- A student shall not use any material which has been written or published by another without clearly identifying such material by quotation marks, citations, or other appropriate methods.
- A student shall not submit a paper, or any portion thereof, for credit in more than one course unless the student makes full disclosure to, and obtains the prior written consent of the instructors (or in the case of a paper for law review, the editor in chief) to whom the paper has been and is to be submitted.
- With respect to Legal Writing papers and other written work as specified by the instructor, a student shall not give, seek, or receive help, cooperation, or collaboration of any sort (other than typing by a person who is not a student in the class) from any person. An instructor may make exceptions to this rule with respect to written work in the instructor’s class. Each student who does not positively know of the existence and nature of any exceptions shall assume that none exist.
- A student shall comply with any rules established by an instructor with respect to written work prepared for that instructor.
A student shall comply with any rules established by an instructor with respect to oral reports made in connection with a course given by that instructor.
- A student shall not intentionally tear, mutilate, mark, write in, or otherwise destroy library materials.
- A student shall not intentionally hide, conceal, or misshelve library materials.
- A student shall not intentionally remove materials from the library without compliance with library rules and regulations published in the Library Handbook or posted in the library.
- A student shall not use library equipment or space except in accordance with library policies, including the payment of any fees.
- A student shall not make unauthorized copies of any Lewis & Clark College or Law School-supplied computer software or audio or video tapes.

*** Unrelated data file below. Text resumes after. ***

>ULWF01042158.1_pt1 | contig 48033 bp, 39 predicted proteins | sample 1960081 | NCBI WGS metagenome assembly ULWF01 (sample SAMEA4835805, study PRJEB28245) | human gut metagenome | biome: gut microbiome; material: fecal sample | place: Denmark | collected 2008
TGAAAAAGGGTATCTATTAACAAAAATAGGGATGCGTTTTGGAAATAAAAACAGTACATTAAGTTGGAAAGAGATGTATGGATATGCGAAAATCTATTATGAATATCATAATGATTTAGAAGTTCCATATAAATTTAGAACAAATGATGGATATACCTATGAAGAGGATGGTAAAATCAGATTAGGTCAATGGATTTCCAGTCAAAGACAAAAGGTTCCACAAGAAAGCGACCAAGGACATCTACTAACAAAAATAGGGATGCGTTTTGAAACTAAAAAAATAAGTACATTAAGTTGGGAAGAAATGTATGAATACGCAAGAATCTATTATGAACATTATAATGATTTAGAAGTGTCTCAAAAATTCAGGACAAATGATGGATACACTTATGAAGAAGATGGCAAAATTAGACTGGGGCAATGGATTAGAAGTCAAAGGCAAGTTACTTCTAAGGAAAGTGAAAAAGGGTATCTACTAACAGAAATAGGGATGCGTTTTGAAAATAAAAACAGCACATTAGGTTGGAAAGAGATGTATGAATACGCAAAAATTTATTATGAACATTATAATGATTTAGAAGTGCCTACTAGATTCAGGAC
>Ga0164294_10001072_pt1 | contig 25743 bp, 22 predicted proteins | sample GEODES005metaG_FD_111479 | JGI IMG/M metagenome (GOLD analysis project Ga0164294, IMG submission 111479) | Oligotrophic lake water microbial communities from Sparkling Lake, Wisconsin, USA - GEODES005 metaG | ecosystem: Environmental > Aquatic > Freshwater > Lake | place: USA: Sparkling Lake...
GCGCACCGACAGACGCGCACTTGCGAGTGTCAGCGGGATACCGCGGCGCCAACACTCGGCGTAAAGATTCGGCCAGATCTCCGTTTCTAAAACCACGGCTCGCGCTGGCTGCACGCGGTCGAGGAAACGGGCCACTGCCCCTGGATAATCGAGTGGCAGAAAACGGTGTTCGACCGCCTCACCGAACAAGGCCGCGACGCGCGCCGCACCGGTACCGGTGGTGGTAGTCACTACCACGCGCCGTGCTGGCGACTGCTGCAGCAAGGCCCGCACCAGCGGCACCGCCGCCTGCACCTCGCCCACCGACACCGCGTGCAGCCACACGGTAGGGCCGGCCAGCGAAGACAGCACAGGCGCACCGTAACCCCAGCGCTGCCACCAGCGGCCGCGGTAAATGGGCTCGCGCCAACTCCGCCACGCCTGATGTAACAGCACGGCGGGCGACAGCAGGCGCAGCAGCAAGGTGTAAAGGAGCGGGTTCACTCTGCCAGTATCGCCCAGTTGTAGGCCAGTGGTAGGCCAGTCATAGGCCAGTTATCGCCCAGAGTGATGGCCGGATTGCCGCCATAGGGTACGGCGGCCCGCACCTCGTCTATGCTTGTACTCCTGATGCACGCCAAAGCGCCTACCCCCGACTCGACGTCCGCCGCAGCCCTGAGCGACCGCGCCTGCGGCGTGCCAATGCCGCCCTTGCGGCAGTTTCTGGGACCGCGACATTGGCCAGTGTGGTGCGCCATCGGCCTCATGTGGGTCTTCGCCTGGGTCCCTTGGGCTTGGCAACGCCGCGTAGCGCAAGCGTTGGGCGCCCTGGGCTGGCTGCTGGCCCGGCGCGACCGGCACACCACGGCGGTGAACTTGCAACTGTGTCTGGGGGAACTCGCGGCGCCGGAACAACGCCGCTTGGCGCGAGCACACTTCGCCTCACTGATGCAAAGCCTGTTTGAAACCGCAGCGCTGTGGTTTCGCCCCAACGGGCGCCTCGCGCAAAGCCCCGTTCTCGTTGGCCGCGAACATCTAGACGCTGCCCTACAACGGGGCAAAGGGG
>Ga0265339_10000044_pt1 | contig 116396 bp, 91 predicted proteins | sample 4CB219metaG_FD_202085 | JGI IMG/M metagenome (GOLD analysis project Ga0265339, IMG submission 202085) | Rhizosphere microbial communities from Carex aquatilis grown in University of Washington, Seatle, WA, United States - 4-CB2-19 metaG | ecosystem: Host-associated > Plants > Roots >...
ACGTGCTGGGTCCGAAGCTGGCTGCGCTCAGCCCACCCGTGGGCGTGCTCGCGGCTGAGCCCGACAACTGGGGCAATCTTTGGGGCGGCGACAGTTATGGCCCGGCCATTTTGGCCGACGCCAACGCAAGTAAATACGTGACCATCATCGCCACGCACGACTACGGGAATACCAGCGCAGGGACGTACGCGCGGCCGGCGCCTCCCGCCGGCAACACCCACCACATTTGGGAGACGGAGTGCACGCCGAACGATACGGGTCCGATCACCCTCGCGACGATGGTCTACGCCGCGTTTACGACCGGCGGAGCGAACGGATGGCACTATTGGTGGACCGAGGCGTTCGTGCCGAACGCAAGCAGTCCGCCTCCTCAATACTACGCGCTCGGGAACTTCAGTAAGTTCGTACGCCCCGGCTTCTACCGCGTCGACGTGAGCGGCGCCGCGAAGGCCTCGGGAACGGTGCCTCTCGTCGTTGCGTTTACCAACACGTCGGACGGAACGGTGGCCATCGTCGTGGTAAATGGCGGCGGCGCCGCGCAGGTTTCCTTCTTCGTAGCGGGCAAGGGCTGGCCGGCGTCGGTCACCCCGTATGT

- A student shall comply with other library policies stated in the Library Handbook or posted in the library.
The establishment of rules and regulations governing the administration of the library is left to the Librarian and the Library and Research Committee. This Code is not intended to relieve the librarian and the library staff from their responsibility for maintaining an atmosphere in the reading room conducive to study.
- A student shall not intentionally damage or take without permission another student’s notes, books, papers, or other academic materials.
- A student shall not intentionally damage or take without permission any property not his or her own while located on the premises of Lewis & Clark College or law school.
- A student shall not use Lewis & Clark College or law school equipment except in accordance of any fees.
This offense is limited to the academic environment. For example, if a student steals the notes of another student, it is a violation regardless of where the notes are at the time of the taking. If a student steals the coat of another student while on the premises of the school or college, it is a violation. If a student steals the coat of another student while off the premises of the school or college, it is not a violation. These examples are not intended to limit the situations to which this offense applies.
A student shall not intentionally furnish false information to a member of the administrative staff or faculty with respect to any official law school matter.
A student shall report suspected violations of the Code as specified in “Disclosure of Offenses.”
A failure to report an offense is itself an offense.
It is the policy of Lewis & Clark Law School to abide by all software licensing agreements and actively to discourage the illegitimate copying of any software.
1. A student shall not install his or her own copies of any software onto computers owned by Lewis & Clark Law School or Lewis & Clark College (the Institution). A student shall not copy software from the Institution’s computers and install it on home or any other computers, unless expressly permitted by the software manufacturer and the Institution.
Northwestern School of Law of Lewis & Clark College (NWSL) licenses the use of copies of computer software from a variety of outside companies. NWSL does not own the copyright to this software or its related documentation and, except for a single copy for backup purposes or unless expressly authorized by the copyright owner(s), does not have the right to reproduce it for use on more than one computer.
With regard to software usage on local area networks, NWSL shall use the software only in accordance with the license agreement.